back to article Qualcomm ‘on track’ for Apple M-level Nuvia chips in late 2023

Qualcomm has vowed to unleash a generation of laptop processors that will rival Apple's M-series chips, though they won't arrive until late 2023. That's the latest word from Qualcomm CEO Cristiano Amon, who said development is "on track" for the Arm-compatible, Windows-friendly system-on-chips during his company's second- …

  1. aerogems Bronze badge
    Holmes

    Cautiously Optimistic

    I will be eagerly awaiting some reviewers getting their hands on some of the final product. If they can get within even striking distance of x86, and without taking some of the same shortcuts Apple did like integrating RAM and GPU, they could have a real winner on their hands.

    1. Anonymous Coward
      Anonymous Coward

      Re: Cautiously Optimistic

      > without taking some of the same shortcuts Apple did like integrating RAM and GPU

      The whole point of these chips is that they have integrated components. Every time you want to leave one chip, cross the motherboard and enter another chip is take a shit load of time. For most workloads the CPU spends most of its life waiting for data to process, cutting the access time by bringing the RAM onboard leads to big performance wins. So it is precisely the fact that they brought the stuff on board which allows these things to run at the speed they do.

      It is unlikely that we will see processors with external RAM running at the same speed as chips with integrated RAM unless someone either finds a totally new way to make chips work or they invent an entirely new sort of physics. The same happened years back with cache, you used to be able to make L1 cache external to the CPU and still get a 1 cycle access time but as clock speeds increased this stopped being possible and it had to move to being on board and we no longer see multi MB L1 caches.

      Integrated RAM is obviously capacity limited. My hunch is that we'll see systems needing more RAM basically becoming tightly clustered groups of CPUs with onboard memory and that you'll add more RAM by adding more CPUs. Either that or we'll see traditional RAM being used as fast swap space.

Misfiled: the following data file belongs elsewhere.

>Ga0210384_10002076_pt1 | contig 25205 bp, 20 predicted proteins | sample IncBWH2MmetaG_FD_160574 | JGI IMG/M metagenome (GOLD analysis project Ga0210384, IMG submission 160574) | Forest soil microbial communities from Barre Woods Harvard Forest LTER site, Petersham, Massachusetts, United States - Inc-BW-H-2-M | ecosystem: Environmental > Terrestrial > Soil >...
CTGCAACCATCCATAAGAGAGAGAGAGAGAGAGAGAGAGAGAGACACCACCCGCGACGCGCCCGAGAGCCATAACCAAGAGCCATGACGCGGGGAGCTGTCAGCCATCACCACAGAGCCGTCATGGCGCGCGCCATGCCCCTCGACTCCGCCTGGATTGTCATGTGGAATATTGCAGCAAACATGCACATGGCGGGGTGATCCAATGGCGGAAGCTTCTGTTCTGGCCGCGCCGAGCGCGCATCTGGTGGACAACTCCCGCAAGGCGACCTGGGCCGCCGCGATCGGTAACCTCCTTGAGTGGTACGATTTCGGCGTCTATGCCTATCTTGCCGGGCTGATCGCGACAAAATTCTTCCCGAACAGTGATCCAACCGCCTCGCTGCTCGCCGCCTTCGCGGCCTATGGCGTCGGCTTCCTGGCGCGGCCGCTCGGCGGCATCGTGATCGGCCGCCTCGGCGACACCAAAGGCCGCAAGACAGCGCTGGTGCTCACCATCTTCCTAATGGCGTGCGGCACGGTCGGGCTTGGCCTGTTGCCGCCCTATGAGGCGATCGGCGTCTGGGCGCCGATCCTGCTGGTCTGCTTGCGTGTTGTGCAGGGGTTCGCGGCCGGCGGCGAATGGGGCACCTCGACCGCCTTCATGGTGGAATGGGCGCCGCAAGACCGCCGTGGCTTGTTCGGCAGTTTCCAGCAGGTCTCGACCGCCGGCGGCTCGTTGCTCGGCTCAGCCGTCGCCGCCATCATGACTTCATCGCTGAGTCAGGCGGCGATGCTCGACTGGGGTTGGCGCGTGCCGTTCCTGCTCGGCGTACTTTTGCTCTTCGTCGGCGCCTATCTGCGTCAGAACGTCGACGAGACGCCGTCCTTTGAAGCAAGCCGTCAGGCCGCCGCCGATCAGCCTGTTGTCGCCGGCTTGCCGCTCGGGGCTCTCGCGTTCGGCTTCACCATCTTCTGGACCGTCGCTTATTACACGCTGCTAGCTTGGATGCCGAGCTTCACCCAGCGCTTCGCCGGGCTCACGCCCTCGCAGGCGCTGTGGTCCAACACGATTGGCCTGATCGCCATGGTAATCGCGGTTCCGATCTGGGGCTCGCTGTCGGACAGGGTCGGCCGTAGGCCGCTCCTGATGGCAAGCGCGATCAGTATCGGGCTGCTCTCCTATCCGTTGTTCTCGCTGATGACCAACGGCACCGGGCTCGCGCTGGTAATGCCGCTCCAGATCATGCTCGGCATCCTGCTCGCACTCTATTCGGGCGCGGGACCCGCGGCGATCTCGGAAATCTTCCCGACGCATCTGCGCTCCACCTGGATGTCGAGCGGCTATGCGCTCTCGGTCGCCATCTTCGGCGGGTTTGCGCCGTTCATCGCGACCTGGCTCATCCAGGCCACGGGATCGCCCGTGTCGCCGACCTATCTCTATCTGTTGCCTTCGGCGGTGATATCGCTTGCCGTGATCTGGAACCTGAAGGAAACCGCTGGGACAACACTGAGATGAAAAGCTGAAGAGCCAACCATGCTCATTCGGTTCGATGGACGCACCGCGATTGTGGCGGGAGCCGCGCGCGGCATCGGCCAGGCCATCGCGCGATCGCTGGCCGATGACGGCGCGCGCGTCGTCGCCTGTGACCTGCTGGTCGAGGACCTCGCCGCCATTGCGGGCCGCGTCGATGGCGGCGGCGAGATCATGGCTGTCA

2. DS999 Silver badge

      Re: Cautiously Optimistic

      Apple's use of lots of LPDDR channels was primarily dictated by the desire to scale to very high bandwidth to reach discrete GPU performance levels with their integrated GPU.

      Since Qualcomm is unlikely to target desktops at all, let alone workstations like a Mac Pro, they don't need to aim as high for memory bandwidth. But I wouldn't expect to see them support discrete GPUs, they'll target an integrated GPU that's good enough for the broad home/business laptop market and not care about the gamers or CAD users on the high end. It isn't like there are any Windows/ARM games anyway, and porting demanding graphics stuff like CAD applications to it is a sort of chicken and egg problem.

      Maybe they might think about supporting discrete GPUs after a few years if they think there can be a high end market for Windows/ARM, but for now they just have to worry about creating a Windows/ARM market AT ALL. Qualcomm's current underwhelming line is not good enough to make that happen.

  2. IGotOut Silver badge

    I'm curious of the market.

    So who is this aimed at?

    They keep comparing to Apple, but that's a closed eco system, then saying its Arm but Windows compatible (emulation?).

    So are they trying to take on Intel and AMD in the laptop arena or to create some kind of new device?

    1. druck Silver badge

      Re: I'm curious of the market.

      Lets think of a name for this new device, how about a Linux box.

  3. Peter D
    FAIL

    A backward step

    At this rate within a couple of Christmases people will have to return to heating their home offices the traditional way.

    1. Anonymous Coward
      Anonymous Coward

      Re: A backward step

      Ha!

      I've been known to fire up another test server when the office is a bit cold. It uses less power than the heater but often seemed to provide just enough heat :-)

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